And as companies like EA pull back on original games and invest in more reliable genres and brands, the industry will face the eternal question of how and when it will create original experiences for consumers.

The first quarter of 2010 will offer the first indication of how those different strategies will pay off. Will New Super Mario Bros. Wii turn out to be another evergreen title whose effect will be felt again on next year's top 10 list? Will any of the blockbusters pushed out to 1Q 2010 generate enough sales to make the cut at the end of the year?

Finally keep in mind that the top 10 is not the entire industry. These 10 games account for a mere 12.5% of all software units sold at retail in the U.S. this year. There are many million sellers just below the given ranking, and several games that will be profitable for publishers.

The Final Month

As 2009 comes to a close, all eyes are on the end-of-year totals. The official figures are still a month away, but we can take an educated guess at where we think they'll end up.

Hardware over the past three months have been down over 13% from the same period in 2008. In addition to the price cuts already in place, we think it likely that retailer-driven discounts could keep hardware revenue lower through the end of the year.

Software prices have crept up modestly since August, showing some gains over the end of 2008, regardless much of the bounce afforded software sales by the big hits of this past November may not carry over through December.

Furthermore, the appearance of two discount value software bundles in the most recent top 20 software list (one for the Wii and one for the Nintendo DS) suggests that consumers are seeking out inexpensive software. Keep in mind that the average price of software dropped from nearly $43 in November 2008 to just under $40 in December 2008.

We expect software revenue to drop approximately 10% from high level achieved in December 2008, for a total of about right around $2.5 billion. We expect that could represent a nearly 10% drop in monthly software unit sales.

The final total, we expect will be in the range of $18.9 - $19.1 billion. Were that projection to hold, the industry would have experienced an 11% contraction from its high in 2008. As a matter of transparency, we note that as recently as last month we expected full-year revenues of $19.5 billion.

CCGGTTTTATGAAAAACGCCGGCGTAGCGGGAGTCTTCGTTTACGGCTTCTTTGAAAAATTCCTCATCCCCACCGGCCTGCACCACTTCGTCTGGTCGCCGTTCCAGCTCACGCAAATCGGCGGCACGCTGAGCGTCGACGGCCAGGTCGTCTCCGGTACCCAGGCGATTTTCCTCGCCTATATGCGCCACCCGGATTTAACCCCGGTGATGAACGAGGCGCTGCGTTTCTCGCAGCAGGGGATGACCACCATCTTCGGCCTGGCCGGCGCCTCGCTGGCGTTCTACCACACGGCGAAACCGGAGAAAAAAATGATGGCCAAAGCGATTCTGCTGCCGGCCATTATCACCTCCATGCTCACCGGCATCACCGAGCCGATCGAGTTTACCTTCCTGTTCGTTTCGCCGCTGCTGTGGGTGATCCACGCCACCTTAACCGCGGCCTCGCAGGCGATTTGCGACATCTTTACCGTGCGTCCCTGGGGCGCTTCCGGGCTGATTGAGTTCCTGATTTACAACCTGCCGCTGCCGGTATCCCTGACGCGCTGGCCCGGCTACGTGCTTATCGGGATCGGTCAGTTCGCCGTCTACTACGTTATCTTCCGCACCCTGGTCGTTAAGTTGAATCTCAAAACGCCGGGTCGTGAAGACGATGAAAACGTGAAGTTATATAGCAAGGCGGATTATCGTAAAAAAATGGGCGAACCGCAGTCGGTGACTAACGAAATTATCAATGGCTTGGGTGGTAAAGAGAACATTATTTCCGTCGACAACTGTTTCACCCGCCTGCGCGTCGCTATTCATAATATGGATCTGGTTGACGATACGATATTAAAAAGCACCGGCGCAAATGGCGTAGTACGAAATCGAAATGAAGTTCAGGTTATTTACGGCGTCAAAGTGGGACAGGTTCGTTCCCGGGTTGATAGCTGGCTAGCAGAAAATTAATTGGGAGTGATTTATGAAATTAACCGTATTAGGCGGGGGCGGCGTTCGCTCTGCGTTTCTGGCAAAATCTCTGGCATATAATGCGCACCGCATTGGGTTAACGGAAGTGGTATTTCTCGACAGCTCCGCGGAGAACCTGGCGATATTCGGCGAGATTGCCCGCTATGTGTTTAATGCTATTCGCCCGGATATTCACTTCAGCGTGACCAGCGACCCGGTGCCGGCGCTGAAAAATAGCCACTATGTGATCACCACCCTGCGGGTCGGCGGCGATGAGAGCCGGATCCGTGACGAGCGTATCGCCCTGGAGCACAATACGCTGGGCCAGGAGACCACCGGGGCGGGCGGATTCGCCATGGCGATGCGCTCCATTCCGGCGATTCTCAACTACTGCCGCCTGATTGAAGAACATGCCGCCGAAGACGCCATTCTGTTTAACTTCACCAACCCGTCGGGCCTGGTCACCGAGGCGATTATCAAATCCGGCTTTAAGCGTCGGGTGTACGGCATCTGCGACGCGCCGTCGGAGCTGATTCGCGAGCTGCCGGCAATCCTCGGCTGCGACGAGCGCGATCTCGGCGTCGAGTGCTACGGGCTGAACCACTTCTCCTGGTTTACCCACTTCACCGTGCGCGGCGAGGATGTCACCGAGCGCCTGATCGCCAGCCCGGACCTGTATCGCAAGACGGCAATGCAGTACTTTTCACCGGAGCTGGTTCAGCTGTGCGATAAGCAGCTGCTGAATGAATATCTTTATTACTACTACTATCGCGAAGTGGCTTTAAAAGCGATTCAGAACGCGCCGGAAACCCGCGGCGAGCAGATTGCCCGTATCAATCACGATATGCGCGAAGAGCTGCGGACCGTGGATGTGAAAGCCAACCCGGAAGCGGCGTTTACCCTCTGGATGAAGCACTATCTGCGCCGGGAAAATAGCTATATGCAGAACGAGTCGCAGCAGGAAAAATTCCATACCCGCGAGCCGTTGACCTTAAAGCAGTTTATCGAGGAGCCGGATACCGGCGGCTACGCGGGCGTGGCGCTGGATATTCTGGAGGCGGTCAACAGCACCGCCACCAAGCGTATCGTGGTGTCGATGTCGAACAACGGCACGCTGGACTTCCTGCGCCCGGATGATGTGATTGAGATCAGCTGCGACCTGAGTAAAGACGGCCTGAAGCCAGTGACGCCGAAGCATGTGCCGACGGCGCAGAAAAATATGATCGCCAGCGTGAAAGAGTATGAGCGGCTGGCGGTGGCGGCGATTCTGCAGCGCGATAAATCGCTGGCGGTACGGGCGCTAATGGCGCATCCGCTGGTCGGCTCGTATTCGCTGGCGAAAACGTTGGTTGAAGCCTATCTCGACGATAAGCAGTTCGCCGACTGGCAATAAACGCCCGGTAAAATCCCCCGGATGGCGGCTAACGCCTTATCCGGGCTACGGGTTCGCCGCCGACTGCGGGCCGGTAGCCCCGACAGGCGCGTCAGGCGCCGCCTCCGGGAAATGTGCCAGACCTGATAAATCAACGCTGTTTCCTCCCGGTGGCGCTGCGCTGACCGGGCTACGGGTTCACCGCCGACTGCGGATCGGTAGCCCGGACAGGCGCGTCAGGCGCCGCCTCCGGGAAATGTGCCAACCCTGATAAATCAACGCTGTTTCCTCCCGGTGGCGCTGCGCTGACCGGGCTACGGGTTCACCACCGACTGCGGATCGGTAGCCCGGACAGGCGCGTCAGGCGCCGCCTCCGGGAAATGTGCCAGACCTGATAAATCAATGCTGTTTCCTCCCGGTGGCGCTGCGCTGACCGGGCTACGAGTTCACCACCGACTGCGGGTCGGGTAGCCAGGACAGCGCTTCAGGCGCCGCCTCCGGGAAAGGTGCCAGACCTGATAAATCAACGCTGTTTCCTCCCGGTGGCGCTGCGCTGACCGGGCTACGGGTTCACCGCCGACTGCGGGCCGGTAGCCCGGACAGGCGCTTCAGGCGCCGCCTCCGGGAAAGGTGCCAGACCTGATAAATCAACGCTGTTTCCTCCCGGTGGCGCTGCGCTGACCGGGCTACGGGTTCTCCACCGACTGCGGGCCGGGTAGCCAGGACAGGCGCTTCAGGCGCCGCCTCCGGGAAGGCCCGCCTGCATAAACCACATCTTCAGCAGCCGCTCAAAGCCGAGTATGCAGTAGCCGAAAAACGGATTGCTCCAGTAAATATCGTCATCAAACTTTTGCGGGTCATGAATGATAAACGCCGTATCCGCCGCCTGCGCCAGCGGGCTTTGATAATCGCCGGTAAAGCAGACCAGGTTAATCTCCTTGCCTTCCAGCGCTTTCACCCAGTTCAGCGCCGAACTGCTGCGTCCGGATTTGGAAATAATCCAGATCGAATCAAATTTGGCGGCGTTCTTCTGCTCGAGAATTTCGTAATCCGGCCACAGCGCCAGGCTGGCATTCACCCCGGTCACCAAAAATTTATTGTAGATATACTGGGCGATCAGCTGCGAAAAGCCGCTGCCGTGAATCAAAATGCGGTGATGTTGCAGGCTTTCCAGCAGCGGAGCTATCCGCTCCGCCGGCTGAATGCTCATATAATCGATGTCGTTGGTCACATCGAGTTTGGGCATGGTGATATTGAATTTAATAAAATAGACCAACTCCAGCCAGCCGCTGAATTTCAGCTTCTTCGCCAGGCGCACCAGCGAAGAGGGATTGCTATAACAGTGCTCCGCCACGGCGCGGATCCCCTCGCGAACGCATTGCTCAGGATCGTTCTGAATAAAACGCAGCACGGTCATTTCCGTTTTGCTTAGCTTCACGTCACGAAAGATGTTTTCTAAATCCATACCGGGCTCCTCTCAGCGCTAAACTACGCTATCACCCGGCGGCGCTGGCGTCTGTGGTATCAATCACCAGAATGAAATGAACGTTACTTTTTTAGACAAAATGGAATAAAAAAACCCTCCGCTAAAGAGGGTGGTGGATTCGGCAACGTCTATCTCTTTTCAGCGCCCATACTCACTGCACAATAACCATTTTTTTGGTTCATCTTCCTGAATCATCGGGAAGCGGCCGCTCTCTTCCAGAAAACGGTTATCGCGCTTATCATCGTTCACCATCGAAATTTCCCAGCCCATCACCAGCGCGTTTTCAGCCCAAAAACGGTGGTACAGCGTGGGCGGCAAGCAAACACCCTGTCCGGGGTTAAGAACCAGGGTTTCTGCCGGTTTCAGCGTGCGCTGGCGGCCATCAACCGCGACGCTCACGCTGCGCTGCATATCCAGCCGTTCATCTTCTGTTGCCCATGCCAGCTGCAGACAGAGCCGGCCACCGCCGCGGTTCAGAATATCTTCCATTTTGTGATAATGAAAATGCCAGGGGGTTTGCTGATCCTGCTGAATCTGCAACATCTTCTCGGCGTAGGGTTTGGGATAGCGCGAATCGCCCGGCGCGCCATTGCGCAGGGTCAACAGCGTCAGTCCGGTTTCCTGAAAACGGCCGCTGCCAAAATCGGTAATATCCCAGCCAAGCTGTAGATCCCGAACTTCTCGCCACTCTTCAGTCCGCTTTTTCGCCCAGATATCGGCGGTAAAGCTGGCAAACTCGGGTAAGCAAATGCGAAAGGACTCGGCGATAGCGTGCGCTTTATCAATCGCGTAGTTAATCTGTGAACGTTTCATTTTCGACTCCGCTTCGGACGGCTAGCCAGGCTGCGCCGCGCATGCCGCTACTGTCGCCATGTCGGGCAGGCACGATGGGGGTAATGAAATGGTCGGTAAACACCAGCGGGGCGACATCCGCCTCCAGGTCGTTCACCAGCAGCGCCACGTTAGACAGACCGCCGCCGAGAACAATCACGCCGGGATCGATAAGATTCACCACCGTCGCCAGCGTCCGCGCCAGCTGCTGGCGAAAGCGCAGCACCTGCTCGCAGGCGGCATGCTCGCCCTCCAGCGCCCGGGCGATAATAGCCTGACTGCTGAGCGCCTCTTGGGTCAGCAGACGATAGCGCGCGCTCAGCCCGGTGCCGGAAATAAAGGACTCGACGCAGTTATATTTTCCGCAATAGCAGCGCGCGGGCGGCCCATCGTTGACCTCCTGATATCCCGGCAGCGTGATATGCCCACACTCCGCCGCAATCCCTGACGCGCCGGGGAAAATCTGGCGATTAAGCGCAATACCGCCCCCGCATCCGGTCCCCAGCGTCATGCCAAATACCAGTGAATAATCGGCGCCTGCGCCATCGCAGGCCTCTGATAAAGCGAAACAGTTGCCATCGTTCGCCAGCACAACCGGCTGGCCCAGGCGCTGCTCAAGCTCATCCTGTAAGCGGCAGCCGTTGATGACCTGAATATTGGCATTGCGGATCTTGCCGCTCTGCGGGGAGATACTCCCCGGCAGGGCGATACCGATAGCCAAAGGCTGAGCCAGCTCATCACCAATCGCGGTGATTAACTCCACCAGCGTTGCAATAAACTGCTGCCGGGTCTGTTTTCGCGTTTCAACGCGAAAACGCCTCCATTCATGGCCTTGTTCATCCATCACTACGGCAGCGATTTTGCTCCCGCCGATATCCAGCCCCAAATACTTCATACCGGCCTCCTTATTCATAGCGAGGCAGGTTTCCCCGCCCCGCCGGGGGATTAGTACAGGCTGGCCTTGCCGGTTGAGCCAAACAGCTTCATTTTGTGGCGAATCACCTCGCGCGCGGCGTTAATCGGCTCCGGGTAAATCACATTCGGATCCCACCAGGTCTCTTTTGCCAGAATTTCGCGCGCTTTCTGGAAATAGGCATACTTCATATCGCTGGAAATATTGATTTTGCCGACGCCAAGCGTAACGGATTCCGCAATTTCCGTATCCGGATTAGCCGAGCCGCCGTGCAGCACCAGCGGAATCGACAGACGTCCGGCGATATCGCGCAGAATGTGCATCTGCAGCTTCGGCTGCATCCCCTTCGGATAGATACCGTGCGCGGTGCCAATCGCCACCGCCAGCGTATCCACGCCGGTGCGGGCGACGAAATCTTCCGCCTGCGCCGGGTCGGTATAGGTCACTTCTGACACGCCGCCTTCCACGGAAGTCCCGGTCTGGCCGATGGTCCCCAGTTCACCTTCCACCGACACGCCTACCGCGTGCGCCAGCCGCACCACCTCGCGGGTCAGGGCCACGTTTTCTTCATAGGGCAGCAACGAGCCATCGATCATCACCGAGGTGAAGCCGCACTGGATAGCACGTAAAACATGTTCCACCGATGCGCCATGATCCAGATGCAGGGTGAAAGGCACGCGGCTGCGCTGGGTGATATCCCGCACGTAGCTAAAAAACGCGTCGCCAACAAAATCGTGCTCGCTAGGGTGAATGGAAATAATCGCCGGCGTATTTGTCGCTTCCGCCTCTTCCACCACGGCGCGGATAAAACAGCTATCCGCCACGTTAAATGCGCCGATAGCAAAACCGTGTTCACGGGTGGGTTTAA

For comparison, revenue in the $19 billion range would still represent more than a 5% increase over annual revenue from two years ago, in 2007.

We are not the only ones pessimistic about December and the full year figures. Michael Pachter of Wedbush Securities highlights software bundling (particularly with the Xbox 360) as a drain on catalog (i.e. not new release) software sales. Furthermore, he points out that the music game software which was such a strength in 2008 has shown significant erosion in 2009.

Doug Creutz of Cowen & Company also suggests that the software market is in for a rough patch in December. Hypothesizing that Modern Warfare 2 sales will “decline meaningfully” in December, he expects software revenues to decline “in the mid-teens range” year-over-year.

The chart below shows actual revenue for every month from January 2005 through November 2009 as well as our prediction for industry revenue in December 2009. When the final, official figures are released in January we can revisit our estimates and discuss what the latest data may mean for coming year.

Estimated Year-end Revenue

[As always, many thanks to the NPD Group for its monthly release of the video game industry data, with a special thanks to David Riley for his assistance and Anita Frazier for her analysis. Additional credit is due to Michael Pachter, analyst for Wedbush Morgan Securities, for his perspective and information. We also thank Doug Creutz of Cowen & Company for his comments and perspective. Finally, many thanks to colleagues at Gamasutra and commenters on NeoGAF for many helpful discussions.]

Read more about:


About the Author(s)

Matt Matthews


By day, Matt Matthews is an assistant professor of Mathematics. By night and on weekends, he writes for Gamasutra, Next Generation, LinuxGames, and on his personal blog, Curmudgeon Gamer.

Daily news, dev blogs, and stories from Game Developer straight to your inbox

You May Also Like